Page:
I don’t know where else to put this. I am quite torn up over the death of Terry Pratchett and my heart goes out to everyone else who feels his loss, especially his family. We all knew it was coming, in that vague sense that it was over the next horizon or beyond that. It was a vague thing, amorphous and hiding in the distance of “someday.”
I think we’re all sharing our stories about him, the way we always do when a friend or family member dies. Its healthy, its part of what makes us human. We remember the good times, and the bad, and we hurt for someone being taken from us. They’re almost always taken too soon. So, in my own sense of vanity or something, I’m going to share my small story about Terry Pratchett, a small tribute to thank him for the wonderful worlds he’s created.
When I was a teen, I got sent off to boarding school. Looking back now, it was obviously the right thing to do. In the way that we don’t usually get to see that there was an obvious right and an obvious wrong answer. I didn’t see it as the right answer at the time. I thought it was terrible. I was homesick and around a bunch of other homesick boys. This meant you couldn’t cry, or at least you couldn’t be caught crying. I had left behind the people I knew, the town that I had just felt that I was settling into from a previous move, and I was feeling more than a little sorry for myself.
Into that time of feeling sorry for myself, one of the teachers at the boarding school gave me a Terry Pratchett book. My first one was Jingo. This is going to seem weird, but before that book I didn’t realize that you could write a book that was both funny and not-funny. This was my relatively simplistic way of appreciating that Pratchett could present worlds that were serious, meaningful, and powerful, but also make you laugh the whole way through. Through humour he tackled issues, and used a flat disc of a world as a mirror for our own.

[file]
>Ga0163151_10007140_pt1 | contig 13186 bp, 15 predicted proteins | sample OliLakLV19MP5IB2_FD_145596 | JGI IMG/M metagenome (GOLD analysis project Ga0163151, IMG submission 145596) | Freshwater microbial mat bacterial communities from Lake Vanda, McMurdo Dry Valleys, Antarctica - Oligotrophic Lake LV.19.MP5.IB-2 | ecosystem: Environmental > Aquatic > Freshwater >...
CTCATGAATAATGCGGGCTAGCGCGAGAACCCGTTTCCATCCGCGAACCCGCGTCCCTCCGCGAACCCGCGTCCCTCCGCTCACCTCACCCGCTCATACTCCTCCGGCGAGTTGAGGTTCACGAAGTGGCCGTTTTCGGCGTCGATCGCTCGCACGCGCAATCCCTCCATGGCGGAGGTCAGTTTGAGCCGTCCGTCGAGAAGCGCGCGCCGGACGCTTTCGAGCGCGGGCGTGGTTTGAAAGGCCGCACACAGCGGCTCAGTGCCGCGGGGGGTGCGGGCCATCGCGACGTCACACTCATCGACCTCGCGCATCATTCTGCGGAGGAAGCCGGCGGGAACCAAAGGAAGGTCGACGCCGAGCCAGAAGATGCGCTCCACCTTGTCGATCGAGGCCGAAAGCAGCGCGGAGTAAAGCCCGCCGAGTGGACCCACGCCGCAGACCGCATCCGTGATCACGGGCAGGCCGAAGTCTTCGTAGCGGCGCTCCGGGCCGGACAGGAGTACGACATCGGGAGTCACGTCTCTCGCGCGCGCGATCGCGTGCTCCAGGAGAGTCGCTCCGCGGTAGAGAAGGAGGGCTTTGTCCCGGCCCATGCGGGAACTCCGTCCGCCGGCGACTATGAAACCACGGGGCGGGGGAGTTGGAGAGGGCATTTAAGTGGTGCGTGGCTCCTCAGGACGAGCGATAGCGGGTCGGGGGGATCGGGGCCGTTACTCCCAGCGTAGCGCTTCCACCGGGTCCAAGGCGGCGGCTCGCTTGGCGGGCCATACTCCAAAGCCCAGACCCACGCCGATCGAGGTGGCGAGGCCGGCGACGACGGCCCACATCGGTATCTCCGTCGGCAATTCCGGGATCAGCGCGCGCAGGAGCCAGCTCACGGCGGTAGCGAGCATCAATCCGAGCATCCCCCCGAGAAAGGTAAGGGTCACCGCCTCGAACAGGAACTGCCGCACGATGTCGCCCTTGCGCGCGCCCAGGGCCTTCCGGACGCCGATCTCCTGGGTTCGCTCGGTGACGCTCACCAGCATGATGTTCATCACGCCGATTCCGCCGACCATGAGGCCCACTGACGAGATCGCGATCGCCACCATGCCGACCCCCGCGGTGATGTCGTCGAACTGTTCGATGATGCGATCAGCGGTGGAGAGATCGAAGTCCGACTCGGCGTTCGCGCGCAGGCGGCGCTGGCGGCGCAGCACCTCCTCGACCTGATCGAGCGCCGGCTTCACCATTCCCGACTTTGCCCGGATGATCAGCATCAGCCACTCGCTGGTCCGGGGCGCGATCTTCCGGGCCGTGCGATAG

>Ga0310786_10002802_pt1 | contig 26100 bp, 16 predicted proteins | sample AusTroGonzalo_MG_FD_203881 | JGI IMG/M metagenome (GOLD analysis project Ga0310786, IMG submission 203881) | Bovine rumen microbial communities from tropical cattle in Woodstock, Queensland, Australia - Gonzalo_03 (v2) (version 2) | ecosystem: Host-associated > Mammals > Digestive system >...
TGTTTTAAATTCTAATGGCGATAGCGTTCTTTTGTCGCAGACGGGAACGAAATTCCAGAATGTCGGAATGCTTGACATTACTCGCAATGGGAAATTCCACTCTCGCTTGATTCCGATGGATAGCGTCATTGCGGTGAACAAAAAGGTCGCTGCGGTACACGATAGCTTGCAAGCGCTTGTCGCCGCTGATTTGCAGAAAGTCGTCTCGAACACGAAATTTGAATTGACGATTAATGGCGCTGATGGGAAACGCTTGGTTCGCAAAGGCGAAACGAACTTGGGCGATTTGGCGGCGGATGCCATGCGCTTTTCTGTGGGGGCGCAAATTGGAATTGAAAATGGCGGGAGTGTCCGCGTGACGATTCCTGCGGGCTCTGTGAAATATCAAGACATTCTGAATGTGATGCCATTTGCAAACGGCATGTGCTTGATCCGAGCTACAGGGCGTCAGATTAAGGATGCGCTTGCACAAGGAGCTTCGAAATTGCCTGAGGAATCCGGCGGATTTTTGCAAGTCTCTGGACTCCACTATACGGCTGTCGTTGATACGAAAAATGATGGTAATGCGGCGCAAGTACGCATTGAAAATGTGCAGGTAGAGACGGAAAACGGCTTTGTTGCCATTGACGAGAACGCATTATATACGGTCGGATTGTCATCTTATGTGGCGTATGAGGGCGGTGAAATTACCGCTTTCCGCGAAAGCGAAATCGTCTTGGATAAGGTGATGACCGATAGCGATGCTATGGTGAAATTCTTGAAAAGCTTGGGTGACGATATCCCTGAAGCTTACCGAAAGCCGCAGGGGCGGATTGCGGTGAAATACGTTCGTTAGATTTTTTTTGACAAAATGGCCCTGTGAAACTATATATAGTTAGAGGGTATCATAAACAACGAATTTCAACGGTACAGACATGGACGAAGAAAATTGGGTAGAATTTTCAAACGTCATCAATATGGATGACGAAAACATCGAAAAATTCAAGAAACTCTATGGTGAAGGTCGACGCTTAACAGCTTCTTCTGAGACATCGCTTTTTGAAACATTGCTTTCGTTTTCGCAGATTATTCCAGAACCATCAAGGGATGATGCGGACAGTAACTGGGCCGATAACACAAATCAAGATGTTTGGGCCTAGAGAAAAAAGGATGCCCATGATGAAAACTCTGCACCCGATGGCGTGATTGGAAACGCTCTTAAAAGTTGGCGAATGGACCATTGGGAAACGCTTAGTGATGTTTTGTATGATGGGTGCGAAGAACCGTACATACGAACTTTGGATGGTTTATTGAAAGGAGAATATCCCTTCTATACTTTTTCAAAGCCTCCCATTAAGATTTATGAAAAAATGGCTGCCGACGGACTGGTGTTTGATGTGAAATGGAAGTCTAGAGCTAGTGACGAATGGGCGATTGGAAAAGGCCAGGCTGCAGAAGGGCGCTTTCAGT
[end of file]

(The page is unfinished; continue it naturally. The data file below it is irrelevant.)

That book led to another, then another, and by the end of the year I had read nearly every book he had published by that time. These books opened me up to other new books; it was like reaching some second renaissance in my reading (the first having been in grade three when I read over 100 books in the course of a school year). But more than that, it gave me an opportunity to make new friends again. To get outside of feeling sorry for myself and to quit being so much of an angst ridden teen.
I look back now and, well, I’m sad. Most of those friendships are gone now; slipped away in the passing of time and the inevitable march of things getting in the way. Disagreements or fights or even just apathy. They weasel their way in to your life and we all are guilty of letting it happen sometimes.
But I remember that paperback with the colourful cover on it, the name I didn’t recognize across the front cover in giant letters, the first pages already taking themselves seriously but also taking the piss. It was glorious, and it changed me. Pieces got rearranged.
Sir Terry Pratchett, I know you’ll be missed by me and hundreds of thousands, if not millions, of others. Thank you. For everything.